Directed by Eli Roth. Starring Owen Vaccaro, Cate Blanchett, Jack Black, Colleen Camp . Running time: 104 minutes. Theatrical release September 21, 2018. Updated

Watch the trailer for The House with a Clock in its Walls

The House with a Clock in its Walls
Rating & Content Info

Why is The House with a Clock in its Walls rated PG? The House with a Clock in its Walls is rated PG by the MPAA for thematic elements including sorcery, some action, scary images, rude humor and language

Violence: Several instances of slapstick violence: a character is levitated and dropped, water is sprayed up a boy’s nose, and two boys are struck in the face with a basketball. A young boy punches a character in the stomach. A character is involved in an explosion and is shown with soot on his face, but he suffers fatal injuries. Several other characters are knocked over by the blast. There is a reference to an axe murder. A piece of wall art shows silhouettes of death and a character embracing a devil. A character summons the dead in a graveyard: the lid of a coffin opens and a hand comes over the edge. Characters use a key which was made out of a murdered person’s bones. Main characters are attacked and carried off by toys which have come to life. Jack o’ lanterns attack main characters, spewing adhesive pumpkin at them. There are moments of peril for main characters.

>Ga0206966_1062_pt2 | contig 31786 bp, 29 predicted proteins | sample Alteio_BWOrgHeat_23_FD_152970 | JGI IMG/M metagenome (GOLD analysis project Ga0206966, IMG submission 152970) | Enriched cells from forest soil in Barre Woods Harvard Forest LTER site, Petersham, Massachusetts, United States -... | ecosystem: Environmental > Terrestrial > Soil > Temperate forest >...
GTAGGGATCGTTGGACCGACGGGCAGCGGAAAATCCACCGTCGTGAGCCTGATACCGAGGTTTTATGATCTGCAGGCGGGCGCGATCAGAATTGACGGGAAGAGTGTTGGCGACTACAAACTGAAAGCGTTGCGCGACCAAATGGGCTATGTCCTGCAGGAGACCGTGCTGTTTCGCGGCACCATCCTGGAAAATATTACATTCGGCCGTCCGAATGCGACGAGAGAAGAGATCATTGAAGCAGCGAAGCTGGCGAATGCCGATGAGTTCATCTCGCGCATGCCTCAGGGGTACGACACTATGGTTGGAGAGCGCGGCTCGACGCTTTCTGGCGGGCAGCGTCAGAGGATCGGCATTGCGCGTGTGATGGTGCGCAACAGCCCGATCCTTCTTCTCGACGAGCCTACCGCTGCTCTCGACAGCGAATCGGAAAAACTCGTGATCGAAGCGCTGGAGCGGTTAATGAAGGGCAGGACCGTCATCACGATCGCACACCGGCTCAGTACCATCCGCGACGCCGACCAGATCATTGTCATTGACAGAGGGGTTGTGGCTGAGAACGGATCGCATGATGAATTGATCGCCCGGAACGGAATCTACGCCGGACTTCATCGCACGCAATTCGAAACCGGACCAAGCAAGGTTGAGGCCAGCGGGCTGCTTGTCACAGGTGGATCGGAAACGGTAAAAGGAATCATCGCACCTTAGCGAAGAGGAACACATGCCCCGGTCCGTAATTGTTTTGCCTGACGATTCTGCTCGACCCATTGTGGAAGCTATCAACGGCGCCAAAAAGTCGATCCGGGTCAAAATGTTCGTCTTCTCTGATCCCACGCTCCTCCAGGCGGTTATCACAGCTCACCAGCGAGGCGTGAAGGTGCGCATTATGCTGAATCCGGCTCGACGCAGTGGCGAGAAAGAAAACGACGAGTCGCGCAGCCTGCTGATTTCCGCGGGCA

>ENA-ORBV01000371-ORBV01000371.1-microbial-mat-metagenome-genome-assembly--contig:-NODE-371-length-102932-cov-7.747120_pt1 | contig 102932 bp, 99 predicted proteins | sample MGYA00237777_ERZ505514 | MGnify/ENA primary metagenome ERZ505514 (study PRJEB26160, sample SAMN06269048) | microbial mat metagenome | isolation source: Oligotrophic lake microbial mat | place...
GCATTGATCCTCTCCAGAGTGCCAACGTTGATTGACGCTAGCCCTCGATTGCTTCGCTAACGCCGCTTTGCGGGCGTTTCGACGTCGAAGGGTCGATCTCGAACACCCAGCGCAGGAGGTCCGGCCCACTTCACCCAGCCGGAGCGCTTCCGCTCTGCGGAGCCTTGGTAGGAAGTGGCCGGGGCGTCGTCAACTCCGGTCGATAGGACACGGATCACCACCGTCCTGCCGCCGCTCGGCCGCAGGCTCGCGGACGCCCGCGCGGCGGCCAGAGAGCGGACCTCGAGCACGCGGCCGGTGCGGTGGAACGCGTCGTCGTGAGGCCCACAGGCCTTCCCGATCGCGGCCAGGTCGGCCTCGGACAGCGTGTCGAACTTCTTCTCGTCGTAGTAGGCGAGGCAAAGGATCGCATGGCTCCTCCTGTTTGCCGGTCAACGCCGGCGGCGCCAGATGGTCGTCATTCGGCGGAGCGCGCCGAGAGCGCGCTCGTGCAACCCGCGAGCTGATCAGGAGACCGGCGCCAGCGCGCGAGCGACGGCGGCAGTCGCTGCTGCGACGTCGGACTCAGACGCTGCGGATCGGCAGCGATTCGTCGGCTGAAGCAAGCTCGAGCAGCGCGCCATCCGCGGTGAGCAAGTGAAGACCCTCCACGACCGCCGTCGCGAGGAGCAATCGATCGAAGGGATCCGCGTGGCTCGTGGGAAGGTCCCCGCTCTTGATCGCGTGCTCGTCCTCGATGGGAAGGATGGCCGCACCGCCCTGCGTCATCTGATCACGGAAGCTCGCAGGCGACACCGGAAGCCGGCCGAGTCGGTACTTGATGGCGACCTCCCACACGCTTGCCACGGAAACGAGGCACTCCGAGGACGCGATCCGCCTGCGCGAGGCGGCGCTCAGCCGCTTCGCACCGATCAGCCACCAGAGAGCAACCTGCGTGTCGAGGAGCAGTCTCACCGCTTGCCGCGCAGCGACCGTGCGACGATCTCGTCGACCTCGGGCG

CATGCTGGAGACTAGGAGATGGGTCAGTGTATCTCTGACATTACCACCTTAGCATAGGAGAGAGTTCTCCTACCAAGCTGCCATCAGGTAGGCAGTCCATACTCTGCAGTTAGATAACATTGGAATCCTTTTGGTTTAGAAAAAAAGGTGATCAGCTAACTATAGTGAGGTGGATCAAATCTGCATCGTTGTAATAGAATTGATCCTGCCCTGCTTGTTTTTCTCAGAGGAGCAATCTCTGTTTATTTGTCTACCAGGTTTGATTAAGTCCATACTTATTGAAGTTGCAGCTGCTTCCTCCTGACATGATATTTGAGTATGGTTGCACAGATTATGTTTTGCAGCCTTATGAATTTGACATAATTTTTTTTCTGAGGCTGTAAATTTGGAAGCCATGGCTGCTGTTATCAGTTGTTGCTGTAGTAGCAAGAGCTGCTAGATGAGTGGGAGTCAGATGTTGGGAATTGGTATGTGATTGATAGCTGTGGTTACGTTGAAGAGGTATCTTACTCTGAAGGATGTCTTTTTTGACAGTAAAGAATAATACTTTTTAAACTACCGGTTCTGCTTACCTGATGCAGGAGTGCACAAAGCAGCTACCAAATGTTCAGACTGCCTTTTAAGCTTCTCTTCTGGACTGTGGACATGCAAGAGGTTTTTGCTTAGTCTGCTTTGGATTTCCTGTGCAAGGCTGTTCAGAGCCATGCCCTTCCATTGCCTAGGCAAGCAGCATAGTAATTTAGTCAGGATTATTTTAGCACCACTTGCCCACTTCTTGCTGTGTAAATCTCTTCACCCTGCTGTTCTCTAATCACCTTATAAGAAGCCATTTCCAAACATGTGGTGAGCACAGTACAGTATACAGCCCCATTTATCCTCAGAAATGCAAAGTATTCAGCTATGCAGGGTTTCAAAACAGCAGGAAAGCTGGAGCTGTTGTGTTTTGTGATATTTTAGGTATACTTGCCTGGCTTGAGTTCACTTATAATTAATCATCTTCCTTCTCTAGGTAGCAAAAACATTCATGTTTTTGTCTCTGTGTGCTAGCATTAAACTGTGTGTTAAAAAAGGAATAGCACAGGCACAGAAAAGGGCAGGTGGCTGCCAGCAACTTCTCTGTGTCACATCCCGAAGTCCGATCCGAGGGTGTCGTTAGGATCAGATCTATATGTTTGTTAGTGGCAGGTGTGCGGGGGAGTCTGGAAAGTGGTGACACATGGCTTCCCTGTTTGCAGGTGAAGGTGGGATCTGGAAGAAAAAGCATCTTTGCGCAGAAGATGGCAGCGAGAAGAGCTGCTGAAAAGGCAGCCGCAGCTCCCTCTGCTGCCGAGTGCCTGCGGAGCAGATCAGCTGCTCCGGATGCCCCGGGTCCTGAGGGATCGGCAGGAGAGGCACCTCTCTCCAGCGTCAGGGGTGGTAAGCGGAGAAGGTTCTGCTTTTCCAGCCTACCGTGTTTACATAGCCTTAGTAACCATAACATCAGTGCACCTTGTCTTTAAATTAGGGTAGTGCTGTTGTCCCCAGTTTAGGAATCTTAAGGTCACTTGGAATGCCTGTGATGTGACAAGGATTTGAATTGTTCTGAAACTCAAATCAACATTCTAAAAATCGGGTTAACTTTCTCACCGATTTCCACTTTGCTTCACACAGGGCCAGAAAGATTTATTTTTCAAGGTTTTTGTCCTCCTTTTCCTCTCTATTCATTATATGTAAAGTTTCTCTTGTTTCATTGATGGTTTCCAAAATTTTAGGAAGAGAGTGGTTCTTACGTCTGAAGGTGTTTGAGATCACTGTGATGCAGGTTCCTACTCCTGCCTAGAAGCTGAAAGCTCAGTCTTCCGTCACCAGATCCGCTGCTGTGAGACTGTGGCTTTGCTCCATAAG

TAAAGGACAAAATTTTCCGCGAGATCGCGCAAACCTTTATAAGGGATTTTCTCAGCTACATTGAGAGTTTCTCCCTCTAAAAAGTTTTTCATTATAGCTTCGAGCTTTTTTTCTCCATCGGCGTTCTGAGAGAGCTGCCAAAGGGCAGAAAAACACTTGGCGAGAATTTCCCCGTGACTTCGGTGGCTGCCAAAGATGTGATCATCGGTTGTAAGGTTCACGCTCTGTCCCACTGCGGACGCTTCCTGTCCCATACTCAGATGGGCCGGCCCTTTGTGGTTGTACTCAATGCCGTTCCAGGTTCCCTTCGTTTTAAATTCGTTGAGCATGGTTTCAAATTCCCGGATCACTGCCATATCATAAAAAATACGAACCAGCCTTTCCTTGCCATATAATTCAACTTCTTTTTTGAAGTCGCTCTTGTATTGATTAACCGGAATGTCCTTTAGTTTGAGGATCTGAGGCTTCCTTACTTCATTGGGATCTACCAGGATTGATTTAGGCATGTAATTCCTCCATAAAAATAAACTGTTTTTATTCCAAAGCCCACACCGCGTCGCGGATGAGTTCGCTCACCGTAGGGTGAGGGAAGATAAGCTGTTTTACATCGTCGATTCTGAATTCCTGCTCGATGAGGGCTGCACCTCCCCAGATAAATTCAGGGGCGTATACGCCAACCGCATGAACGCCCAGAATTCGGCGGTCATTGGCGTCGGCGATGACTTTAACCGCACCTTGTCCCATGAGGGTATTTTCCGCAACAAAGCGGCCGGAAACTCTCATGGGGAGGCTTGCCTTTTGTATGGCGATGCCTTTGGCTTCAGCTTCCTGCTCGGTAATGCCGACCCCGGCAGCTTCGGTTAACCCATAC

Sexual Content:  Non-sexual nudity showing an adult character transformed into a naked baby with the adult’s head. A stream of urine is shown arcing up from the baby, but there is no more graphic detail. There is a lengthy kiss between a character who has been brought back from the dead and a woman.
Profanity: Five uses of mild profanity and terms of deity.
Alcohol: Drug Use: None

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The House with a Clock in its Walls Parents' Guide

Uncle Jonathan only gives Lewis one rule: don’t open the cabinet. Why does Lewis open it? Why are people so vulnerable to peer pressure? What can you do to resist peer pressure?